This week, 115 young leaders from 45 sub-Saharan African countries -- activists, entrepreneurs, writers, clergy members and nonprofit leaders -- gathered in the White House East Room for a town hall with President Obama for a discussion about the continent's future. The guests, all between the ages of 20 and 35, many dressed in colorful traditional clothing, greeted the President with thunderous applause as he entered, but once the clapping faded, they also challenged him with questions about hardship in their nations and how his policies will ultimately impact them "I don't see Africa as a world apart; I see Africa as a fundamental part of our interconnected world," Obama told the young participants, invited as part of a three-day State Department conference. The President went on to say that their generation's talents and imagination will steer the future direction of their societies. "And the United States wants to be your partner." A True Partnership?
One Ghanaian woman was wary that a country as powerful as the United States would deal fairly with poor nations. "Is America committed to ensuring a partnership that might not necessarily be beneficial to America, but truly beneficial to the sovereign interest of the countries that we represent?" she asked. "All countries look out for their interests," Obama responded, unfazed by the confrontational question. "I'm the President of the United States, so my job is to look out for the people of the United States," adding that the United States and Africa share some common interests, such as business in the continent's growing economy and reducing the spread of AIDS. There will be conflicts and different worldviews, he said, but overall, success in Africa also enhances the United States. The President further argued that when it comes to aid, both sides must be accountable -- the United States must listen and make sure that plans are developed indigenously, and countries receiving aid dollars must use them effectively. "Partnership is a two-way street," he said. Hardline on HIV/AIDS
Representing Malawi, a young man illustrated the devastating impact of HIV/AIDS on development in Africa, and pointed out that some global AIDS workers have criticized Obama for not contributing enough funding toward AIDS treatment in Africa. President Obama first defended his record on global AIDS. As the United States struggles from its economic recession, he said, he's actually increased funding to the President's Emergency Plan for AIDS Relief (PEPFAR) -- just not as much as critics would like. "I'm sympathetic to [that], given the fact that the need is so great," he said. "But understand I've increased it." He explained that his administration has also shifted its strategy, focusing not only on treating those infected, but also prevention and building broader public health systems. "We're still going to be funding, at very high levels, antiviral drugs," he said. "But it will be an endless effort if the transmission rates stay high and we're just trying to treat people after they're sick." Struggle for Democracy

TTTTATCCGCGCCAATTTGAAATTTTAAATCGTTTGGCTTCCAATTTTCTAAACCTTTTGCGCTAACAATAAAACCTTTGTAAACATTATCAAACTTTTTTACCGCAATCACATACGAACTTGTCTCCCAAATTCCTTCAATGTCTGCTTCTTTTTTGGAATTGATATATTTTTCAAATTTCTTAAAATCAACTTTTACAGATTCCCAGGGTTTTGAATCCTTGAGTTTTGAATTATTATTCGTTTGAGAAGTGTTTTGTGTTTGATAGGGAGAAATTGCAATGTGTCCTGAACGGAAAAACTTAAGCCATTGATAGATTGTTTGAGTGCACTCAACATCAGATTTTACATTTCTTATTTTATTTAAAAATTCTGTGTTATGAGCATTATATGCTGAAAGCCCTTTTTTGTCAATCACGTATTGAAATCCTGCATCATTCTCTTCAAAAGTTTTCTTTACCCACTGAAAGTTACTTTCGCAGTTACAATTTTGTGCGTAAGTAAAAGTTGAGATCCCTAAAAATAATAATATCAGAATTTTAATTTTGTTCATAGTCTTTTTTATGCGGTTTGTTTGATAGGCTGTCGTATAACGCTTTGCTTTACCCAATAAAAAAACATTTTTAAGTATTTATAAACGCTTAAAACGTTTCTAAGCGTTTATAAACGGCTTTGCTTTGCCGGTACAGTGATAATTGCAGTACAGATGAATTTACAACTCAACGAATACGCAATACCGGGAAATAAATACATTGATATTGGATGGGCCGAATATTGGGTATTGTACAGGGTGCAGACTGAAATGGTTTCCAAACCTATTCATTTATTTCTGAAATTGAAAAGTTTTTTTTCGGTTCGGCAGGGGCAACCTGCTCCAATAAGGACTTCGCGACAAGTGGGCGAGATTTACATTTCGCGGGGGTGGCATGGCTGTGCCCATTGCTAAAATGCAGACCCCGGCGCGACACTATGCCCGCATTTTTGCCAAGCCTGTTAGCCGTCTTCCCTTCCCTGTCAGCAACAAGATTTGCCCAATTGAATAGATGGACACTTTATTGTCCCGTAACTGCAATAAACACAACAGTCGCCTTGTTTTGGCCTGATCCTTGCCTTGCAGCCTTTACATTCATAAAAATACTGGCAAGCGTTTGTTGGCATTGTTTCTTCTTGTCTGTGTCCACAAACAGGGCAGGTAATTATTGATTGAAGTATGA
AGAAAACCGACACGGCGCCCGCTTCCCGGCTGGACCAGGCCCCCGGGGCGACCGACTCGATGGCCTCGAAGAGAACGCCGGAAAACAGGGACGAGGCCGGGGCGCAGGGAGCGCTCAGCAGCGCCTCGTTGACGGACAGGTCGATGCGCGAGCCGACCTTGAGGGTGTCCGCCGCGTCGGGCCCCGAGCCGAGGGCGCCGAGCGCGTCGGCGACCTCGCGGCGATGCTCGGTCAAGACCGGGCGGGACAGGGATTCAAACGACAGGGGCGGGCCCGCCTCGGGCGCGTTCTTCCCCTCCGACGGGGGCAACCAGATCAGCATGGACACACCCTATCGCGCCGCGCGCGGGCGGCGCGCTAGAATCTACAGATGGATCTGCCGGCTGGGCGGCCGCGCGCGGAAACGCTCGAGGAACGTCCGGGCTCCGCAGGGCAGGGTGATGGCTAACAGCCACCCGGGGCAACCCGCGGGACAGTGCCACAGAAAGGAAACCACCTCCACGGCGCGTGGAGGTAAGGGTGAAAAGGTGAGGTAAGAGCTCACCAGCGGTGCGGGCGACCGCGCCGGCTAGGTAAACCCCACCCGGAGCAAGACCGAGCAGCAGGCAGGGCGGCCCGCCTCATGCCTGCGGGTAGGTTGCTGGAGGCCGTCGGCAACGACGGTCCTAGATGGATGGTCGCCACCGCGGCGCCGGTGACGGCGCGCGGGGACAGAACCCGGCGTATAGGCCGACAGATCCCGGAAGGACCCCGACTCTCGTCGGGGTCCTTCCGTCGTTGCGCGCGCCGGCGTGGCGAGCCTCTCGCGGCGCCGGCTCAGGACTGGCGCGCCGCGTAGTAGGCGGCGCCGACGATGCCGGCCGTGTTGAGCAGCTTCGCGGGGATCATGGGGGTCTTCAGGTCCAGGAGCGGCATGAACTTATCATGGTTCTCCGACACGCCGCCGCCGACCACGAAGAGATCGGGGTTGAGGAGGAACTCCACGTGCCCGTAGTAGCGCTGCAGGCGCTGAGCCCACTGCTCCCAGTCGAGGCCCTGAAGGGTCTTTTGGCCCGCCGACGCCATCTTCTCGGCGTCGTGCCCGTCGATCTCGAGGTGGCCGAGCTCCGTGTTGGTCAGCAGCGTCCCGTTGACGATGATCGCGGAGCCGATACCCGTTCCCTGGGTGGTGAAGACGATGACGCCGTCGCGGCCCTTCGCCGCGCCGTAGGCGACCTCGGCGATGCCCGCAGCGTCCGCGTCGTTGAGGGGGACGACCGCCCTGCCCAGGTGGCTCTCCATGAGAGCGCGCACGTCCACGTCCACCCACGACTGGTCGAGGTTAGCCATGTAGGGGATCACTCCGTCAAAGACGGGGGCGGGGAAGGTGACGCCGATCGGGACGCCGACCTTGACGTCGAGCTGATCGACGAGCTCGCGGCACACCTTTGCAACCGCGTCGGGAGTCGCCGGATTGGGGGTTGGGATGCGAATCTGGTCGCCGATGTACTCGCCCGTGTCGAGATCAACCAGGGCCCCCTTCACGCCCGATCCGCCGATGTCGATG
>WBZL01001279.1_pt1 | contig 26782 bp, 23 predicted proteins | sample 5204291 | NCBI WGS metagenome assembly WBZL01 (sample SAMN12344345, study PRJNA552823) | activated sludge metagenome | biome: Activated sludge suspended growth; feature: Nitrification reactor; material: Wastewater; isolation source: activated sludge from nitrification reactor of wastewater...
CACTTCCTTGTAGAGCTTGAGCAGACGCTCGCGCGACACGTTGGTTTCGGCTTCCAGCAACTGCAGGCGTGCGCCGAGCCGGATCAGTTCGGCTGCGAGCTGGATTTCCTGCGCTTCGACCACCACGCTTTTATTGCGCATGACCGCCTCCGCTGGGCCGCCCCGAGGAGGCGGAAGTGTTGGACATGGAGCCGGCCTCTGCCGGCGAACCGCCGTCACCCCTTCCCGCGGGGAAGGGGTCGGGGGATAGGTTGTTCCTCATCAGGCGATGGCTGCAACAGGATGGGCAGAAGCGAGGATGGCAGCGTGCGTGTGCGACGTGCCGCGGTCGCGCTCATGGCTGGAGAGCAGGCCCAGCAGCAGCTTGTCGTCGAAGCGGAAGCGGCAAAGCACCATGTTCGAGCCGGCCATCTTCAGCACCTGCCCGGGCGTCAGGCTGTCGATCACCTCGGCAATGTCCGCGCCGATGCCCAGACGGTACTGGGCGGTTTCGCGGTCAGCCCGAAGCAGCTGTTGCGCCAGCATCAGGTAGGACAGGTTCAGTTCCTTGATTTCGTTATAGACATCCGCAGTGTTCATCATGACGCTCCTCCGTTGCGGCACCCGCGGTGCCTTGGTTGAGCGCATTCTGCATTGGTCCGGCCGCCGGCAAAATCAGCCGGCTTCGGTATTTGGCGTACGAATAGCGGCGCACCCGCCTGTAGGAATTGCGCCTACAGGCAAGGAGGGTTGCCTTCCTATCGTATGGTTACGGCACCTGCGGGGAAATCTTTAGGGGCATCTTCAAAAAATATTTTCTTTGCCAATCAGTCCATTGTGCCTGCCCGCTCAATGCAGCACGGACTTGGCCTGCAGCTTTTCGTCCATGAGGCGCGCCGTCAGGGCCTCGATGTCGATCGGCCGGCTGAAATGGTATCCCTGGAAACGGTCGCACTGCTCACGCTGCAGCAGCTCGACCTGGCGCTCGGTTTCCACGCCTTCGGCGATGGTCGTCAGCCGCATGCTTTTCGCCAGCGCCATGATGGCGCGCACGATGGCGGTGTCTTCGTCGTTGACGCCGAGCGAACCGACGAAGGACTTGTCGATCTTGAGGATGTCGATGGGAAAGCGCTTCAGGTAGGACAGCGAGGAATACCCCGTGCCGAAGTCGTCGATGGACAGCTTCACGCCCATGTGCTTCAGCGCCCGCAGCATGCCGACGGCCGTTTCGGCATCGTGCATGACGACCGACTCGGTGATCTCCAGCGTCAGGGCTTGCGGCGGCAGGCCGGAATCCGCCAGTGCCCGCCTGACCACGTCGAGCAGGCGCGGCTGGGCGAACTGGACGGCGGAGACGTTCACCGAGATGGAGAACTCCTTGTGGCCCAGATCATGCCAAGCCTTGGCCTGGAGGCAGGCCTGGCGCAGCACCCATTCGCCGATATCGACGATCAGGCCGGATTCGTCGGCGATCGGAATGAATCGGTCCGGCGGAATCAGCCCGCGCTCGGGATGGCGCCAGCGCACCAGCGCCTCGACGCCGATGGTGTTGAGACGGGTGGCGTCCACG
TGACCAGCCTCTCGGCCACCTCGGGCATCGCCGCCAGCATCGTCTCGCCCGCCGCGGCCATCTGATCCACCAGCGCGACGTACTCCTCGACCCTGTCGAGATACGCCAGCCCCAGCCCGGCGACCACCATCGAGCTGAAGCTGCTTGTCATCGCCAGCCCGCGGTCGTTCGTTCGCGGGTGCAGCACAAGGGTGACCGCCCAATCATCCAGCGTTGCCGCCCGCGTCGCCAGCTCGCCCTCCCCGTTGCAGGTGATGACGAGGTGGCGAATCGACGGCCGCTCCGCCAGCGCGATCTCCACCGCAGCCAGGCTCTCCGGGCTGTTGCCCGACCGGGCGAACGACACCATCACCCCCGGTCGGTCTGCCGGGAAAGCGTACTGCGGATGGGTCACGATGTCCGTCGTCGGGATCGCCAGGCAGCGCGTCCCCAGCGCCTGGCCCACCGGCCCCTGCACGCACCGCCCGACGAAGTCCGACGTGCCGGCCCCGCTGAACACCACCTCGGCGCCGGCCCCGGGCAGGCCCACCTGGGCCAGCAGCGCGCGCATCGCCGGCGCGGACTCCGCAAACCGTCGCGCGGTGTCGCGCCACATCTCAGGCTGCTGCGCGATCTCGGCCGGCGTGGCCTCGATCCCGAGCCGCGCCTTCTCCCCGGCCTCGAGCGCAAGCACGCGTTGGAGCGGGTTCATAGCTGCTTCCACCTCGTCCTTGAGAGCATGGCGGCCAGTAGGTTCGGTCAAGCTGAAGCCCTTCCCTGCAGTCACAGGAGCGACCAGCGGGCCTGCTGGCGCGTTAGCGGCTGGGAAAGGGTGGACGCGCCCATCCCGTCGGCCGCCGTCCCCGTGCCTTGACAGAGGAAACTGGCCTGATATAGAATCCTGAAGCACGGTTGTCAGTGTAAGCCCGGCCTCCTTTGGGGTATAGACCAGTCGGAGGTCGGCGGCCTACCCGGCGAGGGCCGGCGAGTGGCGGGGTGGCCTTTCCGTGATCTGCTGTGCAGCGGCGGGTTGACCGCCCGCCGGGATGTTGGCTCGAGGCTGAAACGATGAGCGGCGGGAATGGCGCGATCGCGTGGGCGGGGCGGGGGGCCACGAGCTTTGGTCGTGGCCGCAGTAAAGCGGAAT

On the subject of good governance and democracy, a woman from Mozambique asked Obama his advice for young Africans who want these principles solidified in their countries. "Because, of course, our reality is very often starkly different," she said, describing elections that often lack transparency and lead to social conflict. Obama first discouraged reacting with violence, arguing that such conflict scares off investors and makes it more difficult for business people to create opportunities. He advised African youth to promote the values of openness and civil disagreements in their own organizations. "I'm going to speak to the men here, in particular -- if you are part of an organization where you profess democracy but women don't have an equal voice in your organization, then you're a hypocrite," he said, to applause from both women and men in the audience. Within their own networks, he said, everybody should be heard because that in and of itself forms good habits. 'He's a Great Leader
' "I was really struck by the way Mr. Obama is quite informed about what is going on in Africa," said Museme Munira, 29, of Sudan, in an interview after the forum, which also touched on political conflicts in Zimbabwe and Somalia. "The way I look at it, the U.S. is prepared to engage with Africa and create a very positive partnership. The President is concerned for the development of Africa as much as looking internally into his own policies -- getting to a point where the U.S. and Africa can contribute equally in a partnership of non-exploitation, respect and responsibility." Koffi Nomedji, 23, from Togo, said of the town hall and President Obama, "I think he's a great leader, and I think it's great for Africa to have an African child as the most powerful man in the world. There's plenty of work to be done, but this forum showed that we will improve our societies and change mentalities as the youth takes over." For more of Cynthia Gordy's Obama Watch stories, click here.